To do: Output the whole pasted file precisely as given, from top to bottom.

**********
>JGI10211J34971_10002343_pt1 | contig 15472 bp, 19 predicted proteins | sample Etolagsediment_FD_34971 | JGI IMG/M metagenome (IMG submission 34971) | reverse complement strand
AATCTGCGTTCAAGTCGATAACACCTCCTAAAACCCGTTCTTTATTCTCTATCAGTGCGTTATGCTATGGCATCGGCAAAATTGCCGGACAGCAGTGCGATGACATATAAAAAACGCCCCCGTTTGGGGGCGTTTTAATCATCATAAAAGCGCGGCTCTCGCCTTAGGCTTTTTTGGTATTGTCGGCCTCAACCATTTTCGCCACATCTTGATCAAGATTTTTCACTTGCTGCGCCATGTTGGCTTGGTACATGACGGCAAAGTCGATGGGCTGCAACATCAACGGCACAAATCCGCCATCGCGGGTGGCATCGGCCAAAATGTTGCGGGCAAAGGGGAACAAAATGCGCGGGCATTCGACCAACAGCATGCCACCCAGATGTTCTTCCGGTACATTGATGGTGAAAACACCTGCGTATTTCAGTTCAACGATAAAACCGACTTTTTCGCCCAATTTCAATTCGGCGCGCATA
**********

>JGI10211J34971_10002343_pt1 | contig 15472 bp, 19 predicted proteins | sample Etolagsediment_FD_34971 | JGI IMG/M metagenome (IMG submission 34971) | reverse complement strand
AATCTGCGTTCAAGTCGATAACACCTCCTAAAACCCGTTCTTTATTCTCTATCAGTGCGTTATGCTATGGCATCGGCAAAATTGCCGGACAGCAGTGCGATGACATATAAAAAACGCCCCCGTTTGGGGGCGTTTTAATCATCATAAAAGCGCGGCTCTCGCCTTAGGCTTTTTTGGTATTGTCGGCCTCAACCATTTTCGCCACATCTTGATCAAGATTTTTCACTTGCTGCGCCATGTTGGCTTGGTACATGACGGCAAAGTCGATGGGCTGCAACATCAACGGCACAAATCCGCCATCGCGGGTGGCATCGGCCAAAATGTTGCGGGCAAAGGGGAACAAAATGCGCGGGCATTCGACCAACAGCATGCCACCCAGATGTTCTTCCGGTACATTGATGGTGAAAACACCTGCGTATTTCAGTTCAACGATAAAACCGACTTTTTCGCCCAATTTCAATTCGGCGCGCATA